The primary function of access control solutions has historically been quite literal—controlling access to openings and points of entrance and egress. But today, access control is becoming much more than a door, lock and key. Not only does it involve securing openings in all manner of new technologies, but it also includes optimizing a variety of facility functions. Today, access control is a multi-dimensional ecosystem that can address a full spectrum of operational needs. To demonstrate how this comes to life, let’s visit a typical university campus and examine how the evolving nature of access control makes an impact.
Driving Cost Efficiencies
Access control and energy utilization go hand-in-hand thanks to emerging technologies. Lighting systems can be activated by a user swiping their credential to enter a room, and heat and air conditioning can be controlled based on the number of users badged into a room. These integrated functions prevent lights from remaining on in empty rooms or HVAC systems from consuming large amounts of energy at times when classroom buildings aren’t in use. Activating operational systems only when they’re needed reduces energy usage across an entire facility, and ultimately, costs.
Openings themselves can also be a driver of energy savings, particularly when low-energy electromagnetic locks are installed. For example, ASSA ABLOY’s newly released Securitron M380E with EcoMag technology provides an 80 percent reduction in energy consumption over previous models of electromagnetic locks. Utilizing access control products such as the Eco Suite of energy efficient products from ASSA ABLOY Group brands throughout a facility can have a significant impact on energy and cost reduction. Connecting various facility operations with low-voltage or Power over Ethernet (PoE) solutions can also reduce energy usage and overall cost. Further cost savings are possible thanks to the fact that access control solutions can connect to these networks without a campus having to add new infrastructure.
“By integrating data from event and classroom scheduling systems, a campus can automate its access control system to manage how faculty and students engage with different buildings across campus,” says Jason Higley, Managing Partner at Detrios. “For example, using Detrios DAX, an electronic access control (EAC) system can be set to only unlock buildings and rooms during off-hours if there is an event in that space. This provides the added benefits of increased safety and security by restricting access to spaces that aren’t scheduled for use, as well as reduced energy consumption by limiting the number of spaces that are considered occupied. At scale, this type of program can drive incredible energy and cost savings.”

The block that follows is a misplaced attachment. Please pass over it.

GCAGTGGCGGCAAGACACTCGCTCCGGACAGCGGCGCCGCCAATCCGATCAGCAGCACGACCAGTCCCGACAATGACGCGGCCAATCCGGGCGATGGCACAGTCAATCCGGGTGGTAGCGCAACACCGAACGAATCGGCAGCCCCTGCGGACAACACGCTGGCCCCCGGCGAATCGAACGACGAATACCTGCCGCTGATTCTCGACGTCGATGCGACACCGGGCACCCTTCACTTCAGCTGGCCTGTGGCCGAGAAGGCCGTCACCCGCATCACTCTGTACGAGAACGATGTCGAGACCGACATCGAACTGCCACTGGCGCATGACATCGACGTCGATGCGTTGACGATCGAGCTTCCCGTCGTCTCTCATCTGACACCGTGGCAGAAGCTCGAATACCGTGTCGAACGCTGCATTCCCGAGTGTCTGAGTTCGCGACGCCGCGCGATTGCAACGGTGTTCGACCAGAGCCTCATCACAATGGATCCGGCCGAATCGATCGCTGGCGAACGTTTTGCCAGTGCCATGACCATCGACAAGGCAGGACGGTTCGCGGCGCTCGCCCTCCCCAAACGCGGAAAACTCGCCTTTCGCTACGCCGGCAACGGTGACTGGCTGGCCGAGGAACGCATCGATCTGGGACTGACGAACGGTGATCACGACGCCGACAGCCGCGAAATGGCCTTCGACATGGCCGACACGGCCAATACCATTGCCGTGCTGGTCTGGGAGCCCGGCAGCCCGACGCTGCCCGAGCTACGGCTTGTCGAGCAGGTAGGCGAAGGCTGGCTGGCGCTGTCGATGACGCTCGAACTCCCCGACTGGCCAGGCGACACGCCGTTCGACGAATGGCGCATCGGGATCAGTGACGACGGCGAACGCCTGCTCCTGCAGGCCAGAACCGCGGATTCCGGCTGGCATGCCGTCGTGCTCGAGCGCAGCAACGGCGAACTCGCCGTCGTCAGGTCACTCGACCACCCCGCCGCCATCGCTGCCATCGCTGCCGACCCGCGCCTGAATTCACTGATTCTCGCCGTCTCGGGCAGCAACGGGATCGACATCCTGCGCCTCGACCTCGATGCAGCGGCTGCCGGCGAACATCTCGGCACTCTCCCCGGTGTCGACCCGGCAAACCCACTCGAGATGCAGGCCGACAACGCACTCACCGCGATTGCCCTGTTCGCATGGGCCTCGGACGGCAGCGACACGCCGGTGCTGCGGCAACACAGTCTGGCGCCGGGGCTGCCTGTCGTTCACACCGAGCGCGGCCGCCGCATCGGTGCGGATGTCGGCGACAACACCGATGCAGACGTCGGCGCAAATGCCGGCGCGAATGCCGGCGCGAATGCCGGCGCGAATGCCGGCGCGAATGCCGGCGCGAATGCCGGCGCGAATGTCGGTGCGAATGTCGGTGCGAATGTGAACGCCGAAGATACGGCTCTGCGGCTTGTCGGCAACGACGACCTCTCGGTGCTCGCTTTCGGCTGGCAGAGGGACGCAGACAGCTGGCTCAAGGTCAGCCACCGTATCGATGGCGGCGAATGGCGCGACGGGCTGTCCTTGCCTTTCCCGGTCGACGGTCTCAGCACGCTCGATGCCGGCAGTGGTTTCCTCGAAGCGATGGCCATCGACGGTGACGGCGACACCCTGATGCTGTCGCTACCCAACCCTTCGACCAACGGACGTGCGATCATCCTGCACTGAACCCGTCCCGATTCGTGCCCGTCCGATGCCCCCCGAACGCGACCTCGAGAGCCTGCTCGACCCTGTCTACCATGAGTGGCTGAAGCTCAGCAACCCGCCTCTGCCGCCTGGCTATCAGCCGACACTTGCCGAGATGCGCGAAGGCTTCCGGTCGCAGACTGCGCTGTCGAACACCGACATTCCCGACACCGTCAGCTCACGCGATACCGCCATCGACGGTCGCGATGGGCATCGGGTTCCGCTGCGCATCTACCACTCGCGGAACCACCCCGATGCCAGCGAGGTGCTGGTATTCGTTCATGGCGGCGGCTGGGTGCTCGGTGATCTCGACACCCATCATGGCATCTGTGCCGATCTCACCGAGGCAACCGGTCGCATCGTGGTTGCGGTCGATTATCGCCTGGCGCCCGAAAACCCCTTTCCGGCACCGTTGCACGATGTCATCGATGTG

Access control can also drive cost efficiencies by protecting supplies and equipment. Electronic credentials record who entered certain rooms and when, so access to labs and storage rooms can be monitored. Further, EAC systems can be programmed to only allow certain individuals to enter spaces with sensitive assets. At the campus clinic, for instance, access to medication and supplies storage can be restricted and monitored, helping to reduce diversions or losses of these valuable materials. Server rooms and all types of tech equipment can be secured with access credentials as well, making them less prone to damage or theft.
The wide variety of locks available allows access control systems to secure valuable assets in a range of applications, such as cabinets. For example, HES K100 cabinet locks with Aperio technology can be used to ensure that only authorized credentials can gain access to secure cabinets. With this technology, equipment and other valuable assets can be secured in classrooms, laboratories and any type of educational facility. For example, Berklee College of Music utilizes HES K100 cabinet locks to store and secure audio equipment. According to Nick Costa, Technical Operations Manager at Berklee, since the deployment of the HES K100 cabinet locks there has been zero property loss in areas where the locks were installed.[i]
Additionally, re-keying locks and providing new metal keys can be expensive compared to providing a credential for an EAC system, specifically a student ID card. Reprogramming or replacing these types of cards is typically less costly in terms of both materials and the time it takes facilities staff to make mechanical upgrades. In addition, students are less likely to lose their student ID card, which is required for almost everything they do on campus.
As EAC solutions have grown in sophistication, the campus locksmith is no longer the sole gatekeeper for installing and upgrading door locks. Today, access control affects IT departments, facilities managers, campus police, sustainability directors and more. Thanks to advanced technologies, EAC systems can address the needs of these multiple stakeholders and provide a cohesive approach to managing the broad spectrum of projects and components that fall under their purview.
“Today’s access control decision-maker isn’t one person, but rather a committee,” says Jim Primovic, Director of Sales, Campus EAC for ASSA ABLOY Door Security Solutions. “This group is motivated by the notion that EAC systems can provide new ways of achieving greater safety for students, faculty and staff. For example, campus police can analyze credential data to see who used entrances and exits in dormitory buildings to investigate criminal activity and increase safety.”